12:50 | 05/02/2017 Economy- Society
(VEN) - We could not help but be impressed on seeing the bustling Vietnamese goods trade fairs in the rural northeastern province of Quang Ninh and Hai Phong City, held by the Vietnam Business Studies and Assistance Center (BSA).
From morning to night
The BSA held eight Vietnamese goods fairs in rural Quang Ninh and Hai Phong from September 19 to October 21, 2016. We had a chance to visit the BSA’s fair in Tien Lang District (Hai Phong), which attracted a large number of buyers. Offering high quality Vietnamese goods at reasonable prices, the fair appeared to be a hit with local consumers and to a market dominated by Chinese-made goods.
The fair in the Binh Lieu District of Quang Ninh Province also attracted a large number of buyers, many of whom came early in the morning. Even managers of firms offering goods at the fair rolled up their sleeves, put on sellers’ uniforms and served the many customers who flocked to the event.
The fairs, which also attracted a large number of local ethnic minority residents, were an unqualified success. The Binh Lieu one welcomed more buyers, though at the Dam Ha fair, many businesses ran out of goods even as buyers kept coming. Their success was also reflected in the fact that the Binh Lieu fair, for example, attracted buyers from early morning to 10pm, way past the usual 9pm bedtime of local residents.
According to businesses, most of buyers at the Binh Lieu fair purchased retail goods, while those at the Dam Ha fair bought wholesale quantities.
Businesses assessed that direct retail in remote, rural areas helps advertise products. Many, including such major manufacturers as Cholimex, Trung Nguyen, Phu Thai Fish Sauce, Nutrifood Milk and others sent people to different areas in the regions to conduct market surveys and product introduction during the fairs.
Goods of known origin
Many consumers in rural Hai Phong and Quang Ninh said that Chinese goods still account for the vast majority of items available in the regional markets. While they considered Vietnamese goods to be of good quality, they complained of difficulty in finding them in remote, rural areas. According to the BSA’s project for bringing Vietnamese goods to rural areas, many Vietnamese brands are not present or have a tiny niche in northern rural markets, such as Cholimex, Tam Lan Tea and NaMiLux Gas Stove, among others. This finding indicates that there is wide room on that market for Vietnamese goods distributors.
Speaking about the fair in Tien Lang, Do Trong Lich from the Thai Long Co., Ltd of Ho Chi Minh City said that this was the first time the company participated in the project. Although Thai Long has a nationwide distribution network covering all 63 provinces and cities, the company attaches much importance to Vietnamese goods fairs in remote, rural areas, he added.
Nguyen Minh Hau, a distributor of the 6 Ri Durian Brand, said that the northern market is eager for southern specialties. The enterprise joined the project not only to expand markets but also to provide local consumers with the opportunity to enjoy and recognize unfamiliar, brand products. This is especially relevant given that goods of unknown origin still account for the vast majority on rural electronics, household goods and consumer goods markets.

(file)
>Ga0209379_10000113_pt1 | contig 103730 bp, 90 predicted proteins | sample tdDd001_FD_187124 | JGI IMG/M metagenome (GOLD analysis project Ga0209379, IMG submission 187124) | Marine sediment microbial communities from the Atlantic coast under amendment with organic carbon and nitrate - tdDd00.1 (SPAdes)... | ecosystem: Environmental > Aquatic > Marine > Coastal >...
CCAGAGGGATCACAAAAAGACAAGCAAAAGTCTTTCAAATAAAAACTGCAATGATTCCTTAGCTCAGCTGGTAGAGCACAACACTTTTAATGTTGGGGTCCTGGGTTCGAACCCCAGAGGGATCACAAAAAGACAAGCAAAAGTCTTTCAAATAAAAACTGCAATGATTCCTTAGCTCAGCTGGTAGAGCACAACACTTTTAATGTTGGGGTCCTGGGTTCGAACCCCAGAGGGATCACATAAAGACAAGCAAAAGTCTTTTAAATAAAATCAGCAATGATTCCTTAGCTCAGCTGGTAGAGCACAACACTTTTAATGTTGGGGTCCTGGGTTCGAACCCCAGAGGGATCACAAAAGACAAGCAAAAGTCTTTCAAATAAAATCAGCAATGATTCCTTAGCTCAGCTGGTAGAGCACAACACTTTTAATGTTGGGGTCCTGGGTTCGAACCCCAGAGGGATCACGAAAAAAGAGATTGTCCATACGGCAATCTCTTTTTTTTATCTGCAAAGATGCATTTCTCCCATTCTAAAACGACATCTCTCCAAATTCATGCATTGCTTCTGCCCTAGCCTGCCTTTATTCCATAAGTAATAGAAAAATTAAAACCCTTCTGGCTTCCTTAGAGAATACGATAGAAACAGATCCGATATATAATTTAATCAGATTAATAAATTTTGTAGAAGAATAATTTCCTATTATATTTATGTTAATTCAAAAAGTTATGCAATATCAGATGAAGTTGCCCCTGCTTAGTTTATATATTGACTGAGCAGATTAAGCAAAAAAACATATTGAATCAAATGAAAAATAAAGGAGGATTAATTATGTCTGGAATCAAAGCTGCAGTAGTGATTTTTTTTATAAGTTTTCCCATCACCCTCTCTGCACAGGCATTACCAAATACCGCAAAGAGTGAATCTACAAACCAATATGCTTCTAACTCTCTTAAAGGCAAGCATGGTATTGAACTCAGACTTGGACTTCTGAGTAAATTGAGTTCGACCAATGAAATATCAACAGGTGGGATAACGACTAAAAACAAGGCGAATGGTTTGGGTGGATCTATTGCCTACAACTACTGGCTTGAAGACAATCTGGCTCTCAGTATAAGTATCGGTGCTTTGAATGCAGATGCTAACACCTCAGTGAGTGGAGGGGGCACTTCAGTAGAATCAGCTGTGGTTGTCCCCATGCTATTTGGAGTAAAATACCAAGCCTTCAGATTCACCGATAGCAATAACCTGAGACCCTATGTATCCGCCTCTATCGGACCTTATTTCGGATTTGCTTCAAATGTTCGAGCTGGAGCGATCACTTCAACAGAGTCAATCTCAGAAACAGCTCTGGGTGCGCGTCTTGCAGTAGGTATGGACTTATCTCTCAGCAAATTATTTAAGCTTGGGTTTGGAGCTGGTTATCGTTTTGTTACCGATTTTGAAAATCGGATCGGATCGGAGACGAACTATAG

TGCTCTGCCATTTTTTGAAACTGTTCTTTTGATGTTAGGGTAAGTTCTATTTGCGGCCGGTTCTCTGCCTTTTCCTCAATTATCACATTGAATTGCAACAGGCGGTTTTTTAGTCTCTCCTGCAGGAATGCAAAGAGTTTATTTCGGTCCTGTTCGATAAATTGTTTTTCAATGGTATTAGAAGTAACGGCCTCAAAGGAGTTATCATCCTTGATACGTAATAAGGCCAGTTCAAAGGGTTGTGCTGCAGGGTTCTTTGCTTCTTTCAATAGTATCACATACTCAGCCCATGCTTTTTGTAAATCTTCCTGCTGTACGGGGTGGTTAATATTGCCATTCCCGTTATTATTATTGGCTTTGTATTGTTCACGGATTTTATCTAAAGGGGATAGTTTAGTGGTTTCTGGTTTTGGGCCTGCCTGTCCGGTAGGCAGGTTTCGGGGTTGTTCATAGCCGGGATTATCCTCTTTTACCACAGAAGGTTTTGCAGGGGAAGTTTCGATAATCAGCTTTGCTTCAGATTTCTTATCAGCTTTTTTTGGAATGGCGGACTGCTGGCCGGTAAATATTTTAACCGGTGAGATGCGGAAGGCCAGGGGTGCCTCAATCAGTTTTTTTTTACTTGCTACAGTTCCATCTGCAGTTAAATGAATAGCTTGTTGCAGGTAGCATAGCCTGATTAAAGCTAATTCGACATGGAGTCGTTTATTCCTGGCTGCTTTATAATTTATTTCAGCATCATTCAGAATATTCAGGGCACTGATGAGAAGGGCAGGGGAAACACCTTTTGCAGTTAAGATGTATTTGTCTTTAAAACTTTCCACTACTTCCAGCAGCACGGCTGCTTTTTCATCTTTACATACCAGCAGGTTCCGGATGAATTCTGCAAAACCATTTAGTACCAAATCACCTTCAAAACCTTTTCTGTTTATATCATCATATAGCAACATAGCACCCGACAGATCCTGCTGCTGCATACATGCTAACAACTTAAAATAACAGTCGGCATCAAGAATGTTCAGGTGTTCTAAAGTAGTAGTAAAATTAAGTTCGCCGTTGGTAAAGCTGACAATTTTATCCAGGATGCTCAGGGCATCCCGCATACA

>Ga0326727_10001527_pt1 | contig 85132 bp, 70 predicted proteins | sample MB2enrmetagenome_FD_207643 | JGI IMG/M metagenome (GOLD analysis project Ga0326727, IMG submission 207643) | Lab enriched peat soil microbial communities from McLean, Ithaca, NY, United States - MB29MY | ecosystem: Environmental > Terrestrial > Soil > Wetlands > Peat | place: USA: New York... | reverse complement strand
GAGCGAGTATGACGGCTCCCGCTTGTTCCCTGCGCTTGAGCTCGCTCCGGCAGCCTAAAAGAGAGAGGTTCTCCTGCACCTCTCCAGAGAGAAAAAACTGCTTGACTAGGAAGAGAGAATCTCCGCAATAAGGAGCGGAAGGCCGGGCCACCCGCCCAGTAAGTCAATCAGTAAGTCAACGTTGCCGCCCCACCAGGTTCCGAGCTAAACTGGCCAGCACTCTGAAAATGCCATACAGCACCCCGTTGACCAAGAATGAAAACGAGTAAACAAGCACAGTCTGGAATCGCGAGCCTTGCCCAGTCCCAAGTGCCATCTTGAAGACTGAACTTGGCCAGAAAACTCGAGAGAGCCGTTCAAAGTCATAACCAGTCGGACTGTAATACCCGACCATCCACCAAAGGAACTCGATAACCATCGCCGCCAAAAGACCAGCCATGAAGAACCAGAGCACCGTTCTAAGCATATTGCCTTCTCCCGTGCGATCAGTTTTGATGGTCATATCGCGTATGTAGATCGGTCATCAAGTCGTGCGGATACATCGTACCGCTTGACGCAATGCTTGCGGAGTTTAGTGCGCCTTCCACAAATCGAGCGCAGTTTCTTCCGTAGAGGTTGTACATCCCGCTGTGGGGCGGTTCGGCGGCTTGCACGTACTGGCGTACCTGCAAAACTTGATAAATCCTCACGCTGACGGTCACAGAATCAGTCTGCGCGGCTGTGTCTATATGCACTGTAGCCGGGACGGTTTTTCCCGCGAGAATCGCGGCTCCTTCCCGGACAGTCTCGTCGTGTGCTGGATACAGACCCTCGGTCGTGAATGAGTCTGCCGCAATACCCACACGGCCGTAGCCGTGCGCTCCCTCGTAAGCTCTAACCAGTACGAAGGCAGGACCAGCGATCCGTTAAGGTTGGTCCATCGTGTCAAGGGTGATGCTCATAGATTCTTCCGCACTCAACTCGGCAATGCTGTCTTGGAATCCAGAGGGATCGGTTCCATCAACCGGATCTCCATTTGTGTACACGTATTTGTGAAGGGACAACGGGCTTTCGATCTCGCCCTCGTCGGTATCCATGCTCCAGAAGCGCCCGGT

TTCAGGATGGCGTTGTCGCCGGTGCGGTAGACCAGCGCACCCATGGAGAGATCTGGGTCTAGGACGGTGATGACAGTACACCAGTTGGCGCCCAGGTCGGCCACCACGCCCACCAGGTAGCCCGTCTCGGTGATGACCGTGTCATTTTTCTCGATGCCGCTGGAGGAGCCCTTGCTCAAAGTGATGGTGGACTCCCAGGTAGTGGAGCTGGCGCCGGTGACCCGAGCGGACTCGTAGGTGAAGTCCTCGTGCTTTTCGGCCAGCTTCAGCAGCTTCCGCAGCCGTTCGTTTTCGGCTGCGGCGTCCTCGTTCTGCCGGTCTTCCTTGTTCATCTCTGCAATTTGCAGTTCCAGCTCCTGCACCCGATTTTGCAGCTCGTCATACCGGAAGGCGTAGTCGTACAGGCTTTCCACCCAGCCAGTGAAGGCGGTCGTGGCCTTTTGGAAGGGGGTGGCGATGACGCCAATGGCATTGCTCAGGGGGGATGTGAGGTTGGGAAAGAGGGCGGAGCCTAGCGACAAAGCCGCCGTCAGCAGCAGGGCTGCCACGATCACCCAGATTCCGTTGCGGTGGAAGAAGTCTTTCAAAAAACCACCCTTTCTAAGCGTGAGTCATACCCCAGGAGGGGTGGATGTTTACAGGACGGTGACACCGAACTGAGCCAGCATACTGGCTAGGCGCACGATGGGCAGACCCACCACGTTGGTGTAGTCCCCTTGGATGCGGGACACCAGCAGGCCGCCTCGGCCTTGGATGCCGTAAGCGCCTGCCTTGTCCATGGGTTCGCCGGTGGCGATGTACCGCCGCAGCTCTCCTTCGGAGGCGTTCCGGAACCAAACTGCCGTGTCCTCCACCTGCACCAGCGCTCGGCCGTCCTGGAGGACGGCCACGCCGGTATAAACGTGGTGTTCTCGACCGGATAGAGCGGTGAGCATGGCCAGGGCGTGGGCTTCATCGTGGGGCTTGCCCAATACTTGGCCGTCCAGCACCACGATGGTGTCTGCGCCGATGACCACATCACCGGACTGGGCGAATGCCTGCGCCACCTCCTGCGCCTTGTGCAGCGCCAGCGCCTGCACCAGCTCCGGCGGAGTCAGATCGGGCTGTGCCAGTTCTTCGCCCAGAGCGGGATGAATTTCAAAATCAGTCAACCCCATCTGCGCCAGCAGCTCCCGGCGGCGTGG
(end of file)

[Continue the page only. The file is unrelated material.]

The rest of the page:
Businesses like Hoanh Kien Dat joined Vietnamese goods fairs in far-off areas to learn about local demands and tastes. Speaking with Vietnam Economic News, Chairwoman of the Association of High-Quality Vietnamese Goods Producers, Vu Kim Hanh, said the fact that Vietnam opens its doors and integrates into international economic communities creates both opportunities and challenges for domestic businesses.
To carve out a niche in the market, apart from product quality improvement, businesses need to carry out effective advertising and marketing. The Buy Vietnamese Goods campaign, launched by the Fatherland Front Central Committee to increase domestic sales and market recognition, has been going well, she said. However, cooperation between high quality Vietnamese goods manufacturers is lacking. They need to work closely with each other to further increase the presence of Vietnamese goods throughout the country, she said.
According to BSA’s Startup Club Director Vu Kim Anh, businesses assessed that the program provides them with the opportunity to learn about and reach rural consumers, and to adjust their distribution channels according to market demand and consumer tastes. Remote, rural markets are lucrative markets for businesses and also provide them with an opportunity to expand their sales force and distribution systems, Anh said.
Although it was suspended for eight years before March 2009, the project has recently been restored, with good reason. Its advantages are many: increasing rural consumer interest in Vietnamese goods, assisting manufacturers to adapt products and services to local tastes and connect with the media for product and business promotion. In a nutshell, Vietnamese goods fairs in rural areas have strengthened the link between Vietnamese businesses and rural consumers.
Since March 2009, the BSA, in coordination with the Association of High-Quality Vietnamese Goods Producers, held 186
Vietnamese goods fairs in rural markets, bringing rural consumers millions of domestically made quality products. In 2016,
Vietnamese goods fairs returned to the northern market after many years of suspension.